Sport fishing is a popular activity around Cape Cod, with a common catch being striped bass such as this angler is showing off. The many shoals and saltwater creeks of the cape host numerous bait fish that in turn attract larger game fish.
Cape Cod – Been There

There are (literally) tons of cool fish living off Cape Cod

Photo by Eric Kulin

Cape Cod – Been There There are (literally) tons of cool fish living off Cape Cod

The most natural outdoor activities on Cape Cod are water-related: including kayaking, windsurfing, canoeing and boating. Whale-watching trips are also popular and fishing is in the blood of many residents.

Michael Schuman
Michael Schuman

Ryan Collins, 29, went fishing for the first time when he was five. “By age ten it was an obsession,” the dark-haired, bearded fisherman says. “Now it’s a passion and a lifestyle.” There is much more than cod on the Cape and you will not see much of it in Ryan’s kayak or 20-foot Hydra sport boat.

“I usually fish within five miles of shore, where striped bass and bluefish are more common. I've been fortunate to catch tuna from 30 to 700 lbs off Cape Cod. There are tons of cool fish living off Cape Cod and unusual species show up each season. During 2013 there was a sailfish caught from shore in the Cape Cod Canal.

“Despite fishing pressure, the ocean around Cape Cod is bursting at the seams with life. One day growing up, I caught a 35-lb striped bass before rescuing two stranded pilot whales. That’s just the tip of the iceberg, too. Anyone who’s fished here for any amount of time has a story like that.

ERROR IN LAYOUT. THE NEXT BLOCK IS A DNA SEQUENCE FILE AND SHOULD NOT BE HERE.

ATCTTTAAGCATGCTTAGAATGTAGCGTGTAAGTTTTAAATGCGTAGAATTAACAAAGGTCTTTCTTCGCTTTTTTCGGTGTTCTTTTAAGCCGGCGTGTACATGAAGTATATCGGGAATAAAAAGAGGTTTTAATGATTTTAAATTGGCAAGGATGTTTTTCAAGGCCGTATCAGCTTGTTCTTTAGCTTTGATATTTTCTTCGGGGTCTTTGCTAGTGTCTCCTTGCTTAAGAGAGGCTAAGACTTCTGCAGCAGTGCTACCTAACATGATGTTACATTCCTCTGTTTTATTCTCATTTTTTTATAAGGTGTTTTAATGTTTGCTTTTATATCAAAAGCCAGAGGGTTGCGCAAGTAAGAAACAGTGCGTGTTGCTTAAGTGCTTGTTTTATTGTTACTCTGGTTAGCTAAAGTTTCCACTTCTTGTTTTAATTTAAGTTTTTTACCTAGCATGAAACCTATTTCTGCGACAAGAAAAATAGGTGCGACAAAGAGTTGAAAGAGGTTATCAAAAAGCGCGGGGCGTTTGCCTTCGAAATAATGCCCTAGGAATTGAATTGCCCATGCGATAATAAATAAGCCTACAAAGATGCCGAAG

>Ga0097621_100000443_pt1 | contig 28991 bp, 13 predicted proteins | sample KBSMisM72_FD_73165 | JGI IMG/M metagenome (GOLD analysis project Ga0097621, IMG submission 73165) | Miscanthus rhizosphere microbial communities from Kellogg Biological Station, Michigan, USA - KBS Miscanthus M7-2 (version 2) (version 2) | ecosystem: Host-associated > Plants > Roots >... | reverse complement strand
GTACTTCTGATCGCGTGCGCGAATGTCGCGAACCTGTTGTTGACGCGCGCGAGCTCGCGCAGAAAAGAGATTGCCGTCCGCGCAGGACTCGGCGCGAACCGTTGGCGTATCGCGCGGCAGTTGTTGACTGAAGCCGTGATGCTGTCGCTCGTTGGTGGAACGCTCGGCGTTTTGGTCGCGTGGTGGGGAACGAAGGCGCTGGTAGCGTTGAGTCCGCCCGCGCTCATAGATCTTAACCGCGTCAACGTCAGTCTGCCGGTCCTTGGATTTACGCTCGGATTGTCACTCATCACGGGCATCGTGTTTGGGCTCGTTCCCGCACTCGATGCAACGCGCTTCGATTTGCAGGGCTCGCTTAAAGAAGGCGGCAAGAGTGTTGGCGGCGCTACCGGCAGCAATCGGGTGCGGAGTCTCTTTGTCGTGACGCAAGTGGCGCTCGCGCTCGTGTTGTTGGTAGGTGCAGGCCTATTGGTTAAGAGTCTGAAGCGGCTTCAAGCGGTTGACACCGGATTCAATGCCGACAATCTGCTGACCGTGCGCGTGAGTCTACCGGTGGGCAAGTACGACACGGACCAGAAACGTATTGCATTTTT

“Now we have great white sharks all over the place. If you go to a beach in Chatham you have a good chance of seeing a 16-ft great white devour a 300-lb seal just off the beach.”

Visiting Cape Cod? Check out TRVL's Cape Cod guide 

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Cape Cod's oysters were recorded as early as 1605 but by the early 1800s the beds had been seriously depleted, both for eating and in construction. Local oysters are now mainly raised in farms for shipment to the lucrative Boston market. Photo by Richard Green / Alamy

Richard Green

Richard Green

Agency
Alamy

Cape Cod's oysters were recorded as early as 1605 but by the early 1800s the beds had been seriously depleted, both for eating and in construction. Local oysters are now mainly raised in farms for shipment to the lucrative Boston market.

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